Insuring a business is a major expense, but having no insurance is equally risky. Fire, flood, natural disasters, industrial accidents, burglary, injury or general property damage can add up to losses that could put you out of business.
Most small businesses are covered under one or more of these insurance types:
Property and Casualty: Covers damages and losses to a building and its equipment and inventory. Fire, flood, severe weather, theft, vandalism, or unforeseen natural catastrophes can cause property damage and loss. If your business is in the home, a commercial policy might be needed to cover business equipment and inventory.
General Liability: Also called commercial liability, this insurance covers legal costs if a third party claims injury or damage caused by the company or its employees. Alleged harm or injury can be related to a product, service, or an accident on the premises. Commercial liability is not mandatory in certain states, such as Arizona, Florida, Georgia, Louisiana, Montana and Texas. However, companies that partner with your business might contractually stipulate liability insurance. This site provides state-specific business insurance guidelines.
Commercial Auto: Covers commercial and personal vehicles used for business. Commercial auto refers to cars, trucks, vans and trailers, but not bicycles, pedicabs or motorbikes.
Workers Compensation: Required by law, workers compensation covers payment to employees injured on the job.
The insurance you need depends on the type of business you own and the state in which you do business. Mostly, it is industry related. You might need coverage beyond standard small business insurance if your company is in an industry in which risk is potentially higher. Industries particularly open to risk are hospitality, food services, ride sharing, manufacturing, private medical and dental practices, construction and home improvement.
Airbnbs, hotels, motels, entertainment venues, casinos and resorts are in the hospitality category. These businesses, whether large or small, would need an enhanced liability policy to protect against a guest's property loss, accidents, and theft and criminal activity.
A business that serves food and drink needs restaurant insurance. This is a coverage combo that protects property, employees, customers, and restaurant equipment and inventory. Anything can happen in the restaurant business, so owners need to be prepared, including the owners of food trucks, a fast-growing small business.
Ridesharing outweighs other modes of transportation when it comes to local travel. If you rent out your car or drive for Lyft or Uber, rideshare coverage might bridge the gaps in your personal auto and other coverage. More insurance companies are now offering rideshare policies Although it is not available in all states, it's worth looking into because of potential savings you won't see in a commercial auto policy.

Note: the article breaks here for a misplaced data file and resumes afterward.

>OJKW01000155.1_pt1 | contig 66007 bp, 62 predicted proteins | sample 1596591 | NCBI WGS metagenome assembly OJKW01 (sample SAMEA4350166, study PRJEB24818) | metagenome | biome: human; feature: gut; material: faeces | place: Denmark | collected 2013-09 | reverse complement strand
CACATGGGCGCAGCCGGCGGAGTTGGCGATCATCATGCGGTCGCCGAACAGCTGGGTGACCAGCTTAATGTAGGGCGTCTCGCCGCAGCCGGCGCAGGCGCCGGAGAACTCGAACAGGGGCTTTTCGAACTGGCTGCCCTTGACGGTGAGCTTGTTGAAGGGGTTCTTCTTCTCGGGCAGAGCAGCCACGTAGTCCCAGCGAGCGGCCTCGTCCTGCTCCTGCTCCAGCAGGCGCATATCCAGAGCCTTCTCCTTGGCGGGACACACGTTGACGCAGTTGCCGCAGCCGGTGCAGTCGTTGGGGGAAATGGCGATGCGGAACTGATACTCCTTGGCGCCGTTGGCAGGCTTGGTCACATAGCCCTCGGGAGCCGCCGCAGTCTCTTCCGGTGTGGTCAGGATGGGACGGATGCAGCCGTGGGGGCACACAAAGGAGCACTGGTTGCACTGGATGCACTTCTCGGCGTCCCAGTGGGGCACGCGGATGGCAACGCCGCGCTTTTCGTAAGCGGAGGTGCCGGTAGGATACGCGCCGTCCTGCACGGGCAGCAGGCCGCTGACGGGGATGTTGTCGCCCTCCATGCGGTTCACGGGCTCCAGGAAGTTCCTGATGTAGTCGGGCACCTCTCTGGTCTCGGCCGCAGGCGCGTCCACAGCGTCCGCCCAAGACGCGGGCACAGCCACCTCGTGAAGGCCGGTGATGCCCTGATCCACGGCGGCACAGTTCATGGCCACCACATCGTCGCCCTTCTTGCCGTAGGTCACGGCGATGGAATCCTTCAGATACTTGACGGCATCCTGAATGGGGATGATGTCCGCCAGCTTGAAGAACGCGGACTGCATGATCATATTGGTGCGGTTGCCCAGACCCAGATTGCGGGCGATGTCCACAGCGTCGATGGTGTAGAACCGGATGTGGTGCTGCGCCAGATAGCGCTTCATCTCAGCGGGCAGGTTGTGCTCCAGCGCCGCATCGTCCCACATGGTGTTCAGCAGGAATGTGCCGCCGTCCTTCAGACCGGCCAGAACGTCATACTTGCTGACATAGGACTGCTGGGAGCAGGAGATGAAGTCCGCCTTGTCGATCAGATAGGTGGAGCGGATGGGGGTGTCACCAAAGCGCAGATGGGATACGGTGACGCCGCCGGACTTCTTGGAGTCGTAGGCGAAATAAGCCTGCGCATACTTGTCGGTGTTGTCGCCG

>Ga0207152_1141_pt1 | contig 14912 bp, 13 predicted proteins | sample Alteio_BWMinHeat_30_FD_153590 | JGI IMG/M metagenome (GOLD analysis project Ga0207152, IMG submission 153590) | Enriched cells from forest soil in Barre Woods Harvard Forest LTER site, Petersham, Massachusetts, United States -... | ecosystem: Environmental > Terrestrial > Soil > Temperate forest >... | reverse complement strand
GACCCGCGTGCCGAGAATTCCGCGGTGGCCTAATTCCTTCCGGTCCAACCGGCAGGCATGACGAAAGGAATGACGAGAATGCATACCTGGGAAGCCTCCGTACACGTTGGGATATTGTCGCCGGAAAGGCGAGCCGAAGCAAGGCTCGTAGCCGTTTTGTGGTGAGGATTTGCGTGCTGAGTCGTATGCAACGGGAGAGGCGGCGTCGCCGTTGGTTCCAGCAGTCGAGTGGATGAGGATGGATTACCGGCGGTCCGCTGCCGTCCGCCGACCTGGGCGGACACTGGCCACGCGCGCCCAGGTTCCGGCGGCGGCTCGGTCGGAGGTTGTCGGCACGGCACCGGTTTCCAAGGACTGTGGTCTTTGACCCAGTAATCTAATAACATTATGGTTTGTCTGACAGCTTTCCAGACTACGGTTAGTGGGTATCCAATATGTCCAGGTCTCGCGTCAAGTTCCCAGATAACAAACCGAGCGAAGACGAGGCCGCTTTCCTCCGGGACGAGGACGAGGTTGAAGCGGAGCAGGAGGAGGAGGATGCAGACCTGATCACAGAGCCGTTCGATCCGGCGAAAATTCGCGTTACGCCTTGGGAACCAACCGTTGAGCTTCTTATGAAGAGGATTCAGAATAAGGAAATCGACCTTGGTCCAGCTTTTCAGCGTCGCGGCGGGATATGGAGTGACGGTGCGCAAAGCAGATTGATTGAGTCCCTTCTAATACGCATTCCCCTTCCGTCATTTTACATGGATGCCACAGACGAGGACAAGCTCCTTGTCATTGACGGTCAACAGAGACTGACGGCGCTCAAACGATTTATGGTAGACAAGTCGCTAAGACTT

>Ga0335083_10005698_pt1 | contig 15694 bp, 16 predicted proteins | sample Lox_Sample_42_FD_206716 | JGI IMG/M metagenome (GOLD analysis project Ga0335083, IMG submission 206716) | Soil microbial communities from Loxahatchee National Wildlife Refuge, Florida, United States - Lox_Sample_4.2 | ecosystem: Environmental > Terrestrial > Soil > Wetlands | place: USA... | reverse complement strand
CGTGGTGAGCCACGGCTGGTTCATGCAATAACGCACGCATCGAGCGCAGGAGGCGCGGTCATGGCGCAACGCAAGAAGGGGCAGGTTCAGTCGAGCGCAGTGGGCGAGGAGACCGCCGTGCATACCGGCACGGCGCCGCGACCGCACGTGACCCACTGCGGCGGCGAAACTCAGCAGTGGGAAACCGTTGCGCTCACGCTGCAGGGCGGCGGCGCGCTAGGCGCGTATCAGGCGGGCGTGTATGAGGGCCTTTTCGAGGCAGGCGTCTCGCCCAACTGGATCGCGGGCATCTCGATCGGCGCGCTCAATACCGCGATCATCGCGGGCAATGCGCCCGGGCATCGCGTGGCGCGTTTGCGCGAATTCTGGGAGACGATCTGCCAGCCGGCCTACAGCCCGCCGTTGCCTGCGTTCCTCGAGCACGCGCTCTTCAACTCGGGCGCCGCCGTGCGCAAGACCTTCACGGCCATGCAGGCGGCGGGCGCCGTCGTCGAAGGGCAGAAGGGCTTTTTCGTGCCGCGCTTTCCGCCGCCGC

Manufacturers need extra protective insurance to recover from product recall, product or equipment failure, and personal or employee injury. Workers compensation and general liability insurance may not completely tide you over. Look for insurance companies that offer coverage to small businesses engaged in manufacturing.
Private Medical and Dental Practice
Malpractice insurance is mandated, although the cost of coverage varies from state to state.
Home Improvement and Construction
In addition to general liability insurance, contractors from handyman to full-service construction should get professional liability coverage. Also known as Errors-and-Omissions (E&O), professional liability provides extra protection against civil lawsuits and negligence claims. This insurance covers mishaps in other industries, too. Besides being insured, contractors are often required to be bonded. So while applying for insurance coverage, get yourself a surety bond.
BOP or Business Umbrella Insurance?
So what's the difference? A BOP (Business Owner's Package) can reduce the cost of small business insurance by combining property, general liability, and other types of insurance into one package. Not standard for every small business, a BOP is often custom-tailored to a business owner's insurance needs. Umbrella insurance provides an extra layer of protection beyond the limits of an existing commercial liability policy. Umbrella coverage can be applied to a standard small business policy or a BOP.
Don't forget to insure yourself and your employees. Give them health, dental and disability insurance. Health insurance is a requirement. Dental and disability are optional, but your employees will appreciate these extra health and wellness benefits. Disability allows you and your employees to receive income if unable to work.
Most small businesses today are on the internet, which means the risk of external hacking, data theft, denial of service, interruption of POS transactions, and ransomware. Cyber insurance protects businesses and the self-employed from risks that come with the internet. Traditional small business insurance often does not cover cyber attacks, so you'll likely need to purchase cyber insurance separately. Never assume hackers won't notice your small business. Locally-owned clam shacks and mom-and-pop variety stores have been hacked and held for ransomware. Another layer of protection through cyber insurance will boost security.
This article was written by Linda Cameron for Small Business Pulse